LED Lighting Systems: Energy and Beyond

LED Lighting Systems: Energy and Beyond

Why you should invest time in understanding the technology and the differences in the light produced by LEDs and traditional lighting systems

Installing LED lighting systems will offer electrical contractors new opportunities to increase profits, but to succeed in the new world of lighting they will have to keep up with this quickly evolving technology and work closely with building owners and other buying influences to learn what they want in new lighting systems.

On Day One of the 2016 NECA Annual Meeting, Dan Blitzer, a 30-year lighting industry veteran and founder of Practical Lighting Workshop, New York, and Jon Zelinsky, director, contractor marketing, Philips Lighting, gave electrical contractors a two-hour overview of the LED market that included tips on building a business in LED retrofits and alerted them about some of the limitations of the latest LED technology.

Dan Blitzer, a 30-year veteran of the lighting industry, told NECA electrical contractors they have a good opportunity in LED retrofits, but that they need to invest time in understanding the technology and the differences in the light produced by LEDs and traditional lighting systems.

Blitzer said one issue with LED lighting that will impact NECA contractors is the fact that because of lumen depreciation, LEDs dim over time and sometimes one LED fixture will dim at a different rate than another in an installation. Electrical contractors will typically get the call about this issue, and they will have to know how to educate customers about the issue and suggest a remedy, which might be replacing the fixtures in question and adjusting the LED drivers to produce light at the same brightness and color as the rest of the lighting fixtures, or suggesting a complete retrofit. He said electrical contractors should ask building owners what kind of expectations they have for their lighting system, how long they are staying in the space and who maintains it.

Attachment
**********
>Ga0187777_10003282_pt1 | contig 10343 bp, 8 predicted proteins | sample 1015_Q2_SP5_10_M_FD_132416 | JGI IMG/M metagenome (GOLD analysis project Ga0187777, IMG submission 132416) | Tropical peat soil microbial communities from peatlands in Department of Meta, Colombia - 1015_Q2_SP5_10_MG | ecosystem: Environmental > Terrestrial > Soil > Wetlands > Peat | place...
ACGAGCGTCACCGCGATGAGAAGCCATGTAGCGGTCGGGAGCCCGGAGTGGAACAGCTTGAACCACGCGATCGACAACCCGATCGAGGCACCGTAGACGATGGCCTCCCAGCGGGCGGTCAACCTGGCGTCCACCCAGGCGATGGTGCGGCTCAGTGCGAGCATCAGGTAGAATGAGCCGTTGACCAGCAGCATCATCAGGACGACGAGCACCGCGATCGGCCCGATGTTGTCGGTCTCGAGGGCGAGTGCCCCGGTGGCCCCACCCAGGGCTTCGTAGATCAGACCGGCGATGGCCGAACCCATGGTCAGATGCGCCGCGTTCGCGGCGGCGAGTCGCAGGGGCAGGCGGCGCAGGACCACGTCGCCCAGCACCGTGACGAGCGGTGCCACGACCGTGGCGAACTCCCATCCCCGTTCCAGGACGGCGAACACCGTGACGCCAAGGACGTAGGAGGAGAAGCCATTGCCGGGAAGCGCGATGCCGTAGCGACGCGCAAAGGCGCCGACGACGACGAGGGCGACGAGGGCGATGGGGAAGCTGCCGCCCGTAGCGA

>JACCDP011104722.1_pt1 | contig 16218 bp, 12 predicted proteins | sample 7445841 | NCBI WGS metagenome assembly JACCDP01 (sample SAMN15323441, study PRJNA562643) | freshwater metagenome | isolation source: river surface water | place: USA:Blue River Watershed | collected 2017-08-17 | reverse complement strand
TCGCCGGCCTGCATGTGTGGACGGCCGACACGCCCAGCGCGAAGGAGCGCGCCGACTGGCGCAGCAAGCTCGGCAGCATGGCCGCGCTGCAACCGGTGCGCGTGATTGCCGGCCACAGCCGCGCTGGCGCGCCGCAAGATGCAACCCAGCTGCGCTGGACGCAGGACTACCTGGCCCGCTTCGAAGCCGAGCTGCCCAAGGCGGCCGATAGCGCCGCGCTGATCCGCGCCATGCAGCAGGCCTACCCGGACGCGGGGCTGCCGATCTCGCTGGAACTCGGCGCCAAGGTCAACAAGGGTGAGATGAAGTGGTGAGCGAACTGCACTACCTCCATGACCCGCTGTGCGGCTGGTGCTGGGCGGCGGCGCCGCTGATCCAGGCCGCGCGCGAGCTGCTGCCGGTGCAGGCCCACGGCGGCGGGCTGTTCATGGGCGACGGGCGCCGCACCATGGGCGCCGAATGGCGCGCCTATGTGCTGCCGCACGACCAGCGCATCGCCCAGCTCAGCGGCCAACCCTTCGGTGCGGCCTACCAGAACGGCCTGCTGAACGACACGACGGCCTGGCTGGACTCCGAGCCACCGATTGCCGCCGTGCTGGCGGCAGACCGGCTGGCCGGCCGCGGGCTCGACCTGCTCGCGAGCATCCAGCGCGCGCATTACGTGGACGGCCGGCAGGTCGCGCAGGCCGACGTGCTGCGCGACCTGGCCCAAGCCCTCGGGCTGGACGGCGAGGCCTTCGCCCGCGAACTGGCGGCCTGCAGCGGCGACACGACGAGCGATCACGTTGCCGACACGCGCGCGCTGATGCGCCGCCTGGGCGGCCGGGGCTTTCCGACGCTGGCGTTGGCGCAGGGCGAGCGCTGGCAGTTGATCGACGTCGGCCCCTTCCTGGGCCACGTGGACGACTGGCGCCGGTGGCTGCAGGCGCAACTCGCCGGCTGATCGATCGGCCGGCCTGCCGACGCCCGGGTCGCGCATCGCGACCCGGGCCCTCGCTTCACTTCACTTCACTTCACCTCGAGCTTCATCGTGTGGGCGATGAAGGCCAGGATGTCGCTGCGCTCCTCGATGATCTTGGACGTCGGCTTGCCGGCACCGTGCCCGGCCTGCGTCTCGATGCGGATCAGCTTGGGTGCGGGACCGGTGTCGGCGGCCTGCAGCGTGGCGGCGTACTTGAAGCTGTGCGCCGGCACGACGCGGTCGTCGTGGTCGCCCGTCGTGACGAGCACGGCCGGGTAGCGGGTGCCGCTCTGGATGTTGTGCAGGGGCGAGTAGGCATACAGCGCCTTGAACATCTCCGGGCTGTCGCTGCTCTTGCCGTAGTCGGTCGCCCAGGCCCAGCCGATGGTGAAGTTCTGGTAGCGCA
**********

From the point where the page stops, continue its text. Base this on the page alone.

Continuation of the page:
Blitzer and Zelinsky also offered insight into connected lighting systems where new IoT-enabled lighting controls help fixtures collect and harvest usage data from individual lighting fixtures and blend that data with information collected from other building systems, including HVAC and security, to customize workplace environmental solutions for building owners and occupants.

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